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Chinese New Year: Exhibition of Auspicious Pigs at Three Gorges Museum


A visitor is looking at the pig-shaped exhibits, Three Gorges Museum

By Keqiao Cheng, EDITOR

Chongqing – On January 29, The Cultural Exhibition for the Spring Festival: Auspicious Pigs kicked off in Chongqing Three Gorges Museum. This exhibition will last for more than a month to accompany the museum enthusiasts to celebrate the Spring Festival.

Lifelike exhibits

According to the staff of Three Gorges Museum, the exhibition starts from the domestication of hogs. Meanwhile, with over 200 exhibits, it will display China’s time-honored pig breeding history and derivative culture.

Exhibits of different pigs

At the exhibition venue, a pig-shaped ceramic that is 29 cm long and 13 cm wide is of fine resemblance. Moreover, even the bristles on its body are clearly defined. The staff said that people unearthed this pig-shaped ceramic at the Wushan Starch Factory in Chongqing.

Also, in the tombs of the Han Dynasty, there are often ceramics with images of livestock such as chickens, dogs and pigs. Besides, they are in different shapes and absolutely lifelike, vividly restoring the farm scene at the time.


So how mature is the pig industry in the Han Dynasty? Experts said that it was definitely a pillar industry at that time.

A green glazed ceramic pigpen

First, the Han Dynasty has a revolutionary breakthrough in pig raising. In the past, pigs grew in the wild like cattle and sheep rather than in pens. Until the Han Dynasty, as the pig industry was rapidly developing, the state strongly encouraged in raising pigs. Later, a more scientific and systematic way of raising pigs gradually appeared. Thus, people began to notice the importance of keeping pigs in captivity and breeding pigs based on local environment.

More interestingly, the Han Dynasty people even invented a technique called Xiangchushu (in Chinese: 相畜术), i.e. Livestock Assessment Technique, to raise pigs better.

Popular image in the ancient times

Moreover, pig-shaped objects also became popular burial objects. In the Han Dynasty, the pig-shaped ceramics were mandatory for the burial custom. It originated from the wish that the deceased enjoy the pork as well in the nether world. The rich would put piglet-shaped jade carvings into the hands of the dead, commonly known as “grasping piglets”.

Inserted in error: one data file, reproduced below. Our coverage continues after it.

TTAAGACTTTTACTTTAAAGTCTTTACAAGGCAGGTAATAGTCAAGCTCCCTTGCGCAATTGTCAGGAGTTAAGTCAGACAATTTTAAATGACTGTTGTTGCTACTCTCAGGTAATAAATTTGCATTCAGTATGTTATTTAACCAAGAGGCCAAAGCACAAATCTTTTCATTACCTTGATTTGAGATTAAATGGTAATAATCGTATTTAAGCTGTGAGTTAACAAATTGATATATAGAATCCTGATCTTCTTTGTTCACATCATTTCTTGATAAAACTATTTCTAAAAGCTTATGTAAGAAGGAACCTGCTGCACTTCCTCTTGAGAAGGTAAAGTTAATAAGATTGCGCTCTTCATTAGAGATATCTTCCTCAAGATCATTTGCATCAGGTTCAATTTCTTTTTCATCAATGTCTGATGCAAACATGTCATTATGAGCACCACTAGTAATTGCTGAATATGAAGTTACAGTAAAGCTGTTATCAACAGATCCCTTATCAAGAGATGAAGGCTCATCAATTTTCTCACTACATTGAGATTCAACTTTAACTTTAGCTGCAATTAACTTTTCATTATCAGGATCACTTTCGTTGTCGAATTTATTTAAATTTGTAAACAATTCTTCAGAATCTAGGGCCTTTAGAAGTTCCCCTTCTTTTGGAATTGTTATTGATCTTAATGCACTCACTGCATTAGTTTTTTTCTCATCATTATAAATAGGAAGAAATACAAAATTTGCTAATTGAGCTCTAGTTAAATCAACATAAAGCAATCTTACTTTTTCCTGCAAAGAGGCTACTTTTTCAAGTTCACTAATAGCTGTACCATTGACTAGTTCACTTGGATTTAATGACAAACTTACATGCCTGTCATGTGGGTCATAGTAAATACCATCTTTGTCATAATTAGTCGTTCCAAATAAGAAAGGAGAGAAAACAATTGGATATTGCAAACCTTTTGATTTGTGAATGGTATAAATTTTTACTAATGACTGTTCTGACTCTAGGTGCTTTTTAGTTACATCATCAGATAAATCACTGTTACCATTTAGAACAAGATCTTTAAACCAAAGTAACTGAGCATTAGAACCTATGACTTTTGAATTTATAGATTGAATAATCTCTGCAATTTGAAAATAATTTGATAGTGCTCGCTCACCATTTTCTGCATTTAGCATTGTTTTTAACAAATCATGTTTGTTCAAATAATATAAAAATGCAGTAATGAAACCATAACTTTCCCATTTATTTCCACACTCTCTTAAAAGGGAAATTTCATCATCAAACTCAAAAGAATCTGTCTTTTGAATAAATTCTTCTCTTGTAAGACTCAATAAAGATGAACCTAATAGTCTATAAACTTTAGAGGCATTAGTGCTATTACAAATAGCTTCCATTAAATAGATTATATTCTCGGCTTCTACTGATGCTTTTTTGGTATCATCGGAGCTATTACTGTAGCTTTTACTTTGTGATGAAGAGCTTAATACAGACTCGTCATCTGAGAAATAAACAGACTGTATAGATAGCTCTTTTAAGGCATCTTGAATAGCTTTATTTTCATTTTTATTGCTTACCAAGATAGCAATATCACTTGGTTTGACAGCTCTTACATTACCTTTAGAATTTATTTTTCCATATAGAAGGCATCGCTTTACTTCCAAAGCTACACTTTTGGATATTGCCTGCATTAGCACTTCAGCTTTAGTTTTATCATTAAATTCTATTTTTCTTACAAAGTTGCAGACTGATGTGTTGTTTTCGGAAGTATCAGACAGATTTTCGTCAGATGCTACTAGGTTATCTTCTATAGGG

Fossils of boar teeth

In ancient times, the charmingly naive pig was one of the most popular images on our ancestors’ amusement articles. In this exhibition, such images frequently appear at the venue. But they mostly present the images of boars rather than hogs.

Besides pig-shaped articles made of wood and jade, there is also a boar-shaped tri-color glazed ceramic of the Tang Dynasty.

This “boar”, a typical Tang tri-color glazed ceramic, is 12 cm long and 5 cm wide. Most of the glaze of this white-based lying boar with yellow and green glaze has fallen off. With a long mouth and a raised ridge, it presents the image of a resting boar. According to the literature, the scale of pig breeding in the Tang Dynasty was very large. The number of pigs in an official family could reach 3,000.

The jade boar with a blanket with Ruyi pattern covered on its back

Besides, there is a “boar” from the Qing Dynasty at the exhibition. This three-dimensional boar-shaped jade carving is only 9.5 cm long, 5.2 cm wide and 6.3 cm high. It has long bristles carved on its forehead, with a rope tied to its body. There was also a blanket with Ruyi pattern (a traditional Chinese pattern symbolizes good fortune) covered on its back. Although the appearance is mellow, adorable and charmingly naive, it shows the image of a boar.

Source: CQCB



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